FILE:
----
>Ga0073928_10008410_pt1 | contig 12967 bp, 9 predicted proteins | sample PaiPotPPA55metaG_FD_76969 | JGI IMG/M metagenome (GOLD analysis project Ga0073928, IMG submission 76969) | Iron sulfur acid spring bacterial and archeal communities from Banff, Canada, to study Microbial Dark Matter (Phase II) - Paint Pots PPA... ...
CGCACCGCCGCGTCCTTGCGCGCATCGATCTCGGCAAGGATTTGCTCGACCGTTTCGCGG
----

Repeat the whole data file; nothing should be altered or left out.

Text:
>Ga0073928_10008410_pt1 | contig 12967 bp, 9 predicted proteins | sample PaiPotPPA55metaG_FD_76969 | JGI IMG/M metagenome (GOLD analysis project Ga0073928, IMG submission 76969) | Iron sulfur acid spring bacterial and archeal communities from Banff, Canada, to study Microbial Dark Matter (Phase II) - Paint Pots PPA... ...
CGCACCGCCGCGTCCTTGCGCGCATCGATCTCGGCAAGGATTTGCTCGACCGTTTCGCGG